|

Expert Iconexpert advice MORE

ADHD or ODD?

LD and ADD/ADHD Expert Advice from Jerome J. Schultz, Ph.D.

Q: My nine-year-old son was diagnosed with ADHD almost two years ago, but I don't believe this is his problem. He's very smart, but he doesn't know how to control his anger. In fact, he shows all of the signs of ODD (oppositional defiant disorder). I have him in counseling, but it's not working. No one at his school understands the situation, although I've tried to explain and even begged that we all work together to help him. Instead, they use it against him. I have two other children, work full-time, and go to college part-time. Sometimes I feel as if I'm going to explode. I want the best for my son, but I don't know what to do.

A: Thanks for writing. I'm responding to your question directly, but since I get so many letters from parents who report either that they or the school don't agree with a diagnosis, I hope my answer will help others as well.

Let's look at it this way -- if a medical doctor told you your son had diabetes and you didn't think this was the right diagnosis, what would you do? Right: You'd get a second opinion. And that's what you need to do in this case.

If you think your son has oppositional defiant disorder (ODD), this is a more serious diagnosis than ADHD and should be treated differently. You should ask your son's pediatrician to refer you to a child psychiatrist or a clinical psychologist who has experience with lots of kids with both ADHD and ODD. Tell that doctor that you need to have your questions answered and ask if he is willing to come to a meeting at the school to share his findings. If he won't, go to another doctor.

When you've found a professional who will help you make your case, ask for a meeting of the school folks. Also include the person who made the original diagnosis of ADHD and your son's counselor. Ask them to plan enough time to reach an agreement about your son's diagnosis. You want to leave that meeting with all parties "on the same page" about your son and his treatment.

Remember, though, if this objective third person (the new doctor) says that your son has ADHD, you have to be willing to place some confidence in that diagnosis. After all, that's why you're going there, right? If it is ADHD and not ODD, then it may mean that you need more support than you have right now to deal with your son. In that case, ask the school to help you find parenting programs or childcare in your home.

You say that the school doesn't understand your son's needs. Having an independent objective person at this meeting can help you communicate with the school. It may be that your son needs more help than the school can provide. He may need a special program in anger management, or he may need to be in a special therapeutic school for a while to help him gain more self-control. Finally, if you feel that your son's rights are being violated by improper or inadequate treatment, you can ask the Office for Civil Rights to get involved. They can sometimes add a voice of reason to a situation that's spinning out of control. The main thing in situations like this is to get all the players together and make a commitment not to stop talking until the issues get resolved.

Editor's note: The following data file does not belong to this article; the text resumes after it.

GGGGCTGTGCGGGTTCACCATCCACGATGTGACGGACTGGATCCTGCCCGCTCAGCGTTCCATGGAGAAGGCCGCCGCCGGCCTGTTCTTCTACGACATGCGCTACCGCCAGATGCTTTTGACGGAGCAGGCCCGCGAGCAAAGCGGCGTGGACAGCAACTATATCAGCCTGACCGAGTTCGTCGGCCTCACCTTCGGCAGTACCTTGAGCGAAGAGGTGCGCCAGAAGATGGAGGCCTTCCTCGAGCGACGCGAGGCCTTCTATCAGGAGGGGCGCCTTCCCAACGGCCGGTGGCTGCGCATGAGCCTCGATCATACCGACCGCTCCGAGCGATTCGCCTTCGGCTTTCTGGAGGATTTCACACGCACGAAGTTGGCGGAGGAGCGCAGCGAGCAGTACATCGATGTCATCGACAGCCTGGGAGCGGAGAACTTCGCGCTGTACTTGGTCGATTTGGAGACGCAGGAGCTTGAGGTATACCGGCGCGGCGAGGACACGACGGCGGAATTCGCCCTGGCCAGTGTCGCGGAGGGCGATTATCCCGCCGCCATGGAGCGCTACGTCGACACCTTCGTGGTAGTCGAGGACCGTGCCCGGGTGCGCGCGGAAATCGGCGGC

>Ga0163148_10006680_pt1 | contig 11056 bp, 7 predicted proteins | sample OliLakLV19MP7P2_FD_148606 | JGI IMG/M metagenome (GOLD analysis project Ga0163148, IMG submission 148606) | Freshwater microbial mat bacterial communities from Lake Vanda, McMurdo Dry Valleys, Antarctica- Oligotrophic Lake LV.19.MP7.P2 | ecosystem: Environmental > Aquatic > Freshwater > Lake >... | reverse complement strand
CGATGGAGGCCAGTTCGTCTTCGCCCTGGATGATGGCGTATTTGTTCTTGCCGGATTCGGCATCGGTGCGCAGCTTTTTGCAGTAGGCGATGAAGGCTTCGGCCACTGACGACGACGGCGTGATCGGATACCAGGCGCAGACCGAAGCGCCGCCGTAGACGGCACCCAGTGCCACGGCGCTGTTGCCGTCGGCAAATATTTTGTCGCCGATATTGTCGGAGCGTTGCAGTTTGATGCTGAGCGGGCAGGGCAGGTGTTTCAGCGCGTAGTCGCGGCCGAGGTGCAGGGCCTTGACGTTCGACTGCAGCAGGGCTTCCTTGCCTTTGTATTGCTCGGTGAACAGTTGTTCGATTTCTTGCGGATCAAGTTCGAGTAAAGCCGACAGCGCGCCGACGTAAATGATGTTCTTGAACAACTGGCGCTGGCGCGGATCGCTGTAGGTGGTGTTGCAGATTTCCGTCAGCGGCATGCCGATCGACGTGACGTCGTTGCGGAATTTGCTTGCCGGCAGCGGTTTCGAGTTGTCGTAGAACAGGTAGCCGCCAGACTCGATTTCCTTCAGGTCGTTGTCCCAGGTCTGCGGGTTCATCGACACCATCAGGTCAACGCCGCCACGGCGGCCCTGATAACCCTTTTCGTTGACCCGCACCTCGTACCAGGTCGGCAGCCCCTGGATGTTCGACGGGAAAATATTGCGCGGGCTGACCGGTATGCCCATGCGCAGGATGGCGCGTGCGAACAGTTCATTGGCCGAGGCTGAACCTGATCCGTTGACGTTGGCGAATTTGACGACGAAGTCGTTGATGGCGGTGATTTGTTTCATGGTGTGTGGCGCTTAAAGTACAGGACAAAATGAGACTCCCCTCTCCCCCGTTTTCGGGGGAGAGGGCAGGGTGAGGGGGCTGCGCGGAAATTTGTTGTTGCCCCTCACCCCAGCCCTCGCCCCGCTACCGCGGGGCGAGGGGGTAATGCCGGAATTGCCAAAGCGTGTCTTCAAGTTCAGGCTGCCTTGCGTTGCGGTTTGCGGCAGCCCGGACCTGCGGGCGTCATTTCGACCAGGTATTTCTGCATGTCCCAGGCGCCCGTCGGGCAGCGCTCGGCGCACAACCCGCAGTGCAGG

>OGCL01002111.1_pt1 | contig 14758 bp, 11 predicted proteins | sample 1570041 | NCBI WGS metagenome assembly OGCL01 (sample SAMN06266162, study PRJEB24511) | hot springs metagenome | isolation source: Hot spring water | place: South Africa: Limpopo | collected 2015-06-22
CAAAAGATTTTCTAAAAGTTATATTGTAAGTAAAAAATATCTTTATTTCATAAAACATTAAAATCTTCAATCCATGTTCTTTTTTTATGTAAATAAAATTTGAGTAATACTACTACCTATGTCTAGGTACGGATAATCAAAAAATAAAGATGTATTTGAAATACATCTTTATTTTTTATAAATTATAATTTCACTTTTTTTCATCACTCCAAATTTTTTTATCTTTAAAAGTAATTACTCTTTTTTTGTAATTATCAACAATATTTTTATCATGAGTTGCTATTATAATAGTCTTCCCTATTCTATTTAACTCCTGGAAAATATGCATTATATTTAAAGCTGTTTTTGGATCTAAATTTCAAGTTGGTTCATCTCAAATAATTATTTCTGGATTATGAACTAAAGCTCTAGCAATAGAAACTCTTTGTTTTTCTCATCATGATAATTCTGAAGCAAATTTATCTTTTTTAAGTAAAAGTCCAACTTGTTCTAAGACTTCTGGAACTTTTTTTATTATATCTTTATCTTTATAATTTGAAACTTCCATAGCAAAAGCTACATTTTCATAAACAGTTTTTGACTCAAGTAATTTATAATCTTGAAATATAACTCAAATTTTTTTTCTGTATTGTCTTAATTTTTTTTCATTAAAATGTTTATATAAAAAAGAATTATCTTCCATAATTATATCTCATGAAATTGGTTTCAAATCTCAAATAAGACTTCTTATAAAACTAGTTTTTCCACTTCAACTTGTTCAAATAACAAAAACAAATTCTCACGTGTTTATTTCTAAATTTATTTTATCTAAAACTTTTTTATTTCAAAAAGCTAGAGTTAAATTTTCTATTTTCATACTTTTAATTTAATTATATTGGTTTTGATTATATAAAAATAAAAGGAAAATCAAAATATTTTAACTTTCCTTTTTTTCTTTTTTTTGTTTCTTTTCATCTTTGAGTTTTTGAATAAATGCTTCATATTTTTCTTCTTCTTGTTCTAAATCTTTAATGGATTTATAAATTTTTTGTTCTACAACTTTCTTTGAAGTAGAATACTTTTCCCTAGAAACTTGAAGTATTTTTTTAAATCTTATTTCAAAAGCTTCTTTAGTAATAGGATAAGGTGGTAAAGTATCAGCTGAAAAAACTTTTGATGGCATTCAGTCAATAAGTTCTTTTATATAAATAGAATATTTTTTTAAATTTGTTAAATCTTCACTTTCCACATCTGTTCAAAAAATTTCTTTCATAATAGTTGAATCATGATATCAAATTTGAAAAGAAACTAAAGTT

More on: Expert Advice

Jerome (Jerry) Schultz is the founding clinical director of the Learning Lab @ Lesley University, a program that provides assessment, tutoring, and case management services for children with learning challenges. Schultz holds a Ph.D. from Boston College, and has completed postdoctoral fellowships in both clinical psychology and pediatric neuropsychology.


Please note: This "Expert Advice" area of FamilyEducation.com should be used for general information purposes only. Advice given here is not intended to provide a basis for action in particular circumstances without consideration by a competent professional. Before using this Expert Advice area, please review our General and Medical Disclaimers.

stay connected

Sign up for our free email newsletters and receive the latest advice and information on all things parenting.

Enter your email address to sign up or manage your account.

Facebook icon Twitter icon Follow Us on Pinterest

editor’s picks

highlights

Join BIC on our mission to save handwriting and Fight For Your Write! Writing helps kids become better readers, boosts their confidence and sparks their creativity. Visit BICFightForYourWrite.com to sign our petition to save handwriting!

7 Tips for Reading Aloud to Babies & Toddlers
The AAP advises reading aloud to babies and toddlers because it boosts brain power and has many other benefits. Get some tips for making the most of story time with your tot!

Kindergarten Readiness App Wins Gold
Our Kindergarten Readiness app won the Gold Award of Excellence in the educational category at the 2014 Communicator Awards. This valuable checklist comes with games and activities to help your child practice the essential skills she needs for kindergarten. Download the Kindergarten Readiness app today!

How to Survive Summer Boredom
When the kids are home all day, every day, summer boredom strikes hard and fast. Learn the best summer boredom busters and tips for surviving until September.

12 Birthday Party Favors that Won't Get Thrown Away
The next time you're planning a birthday, forgo the penny candy and cheap toys. Send your guests home with one of these fun and creative party favor ideas!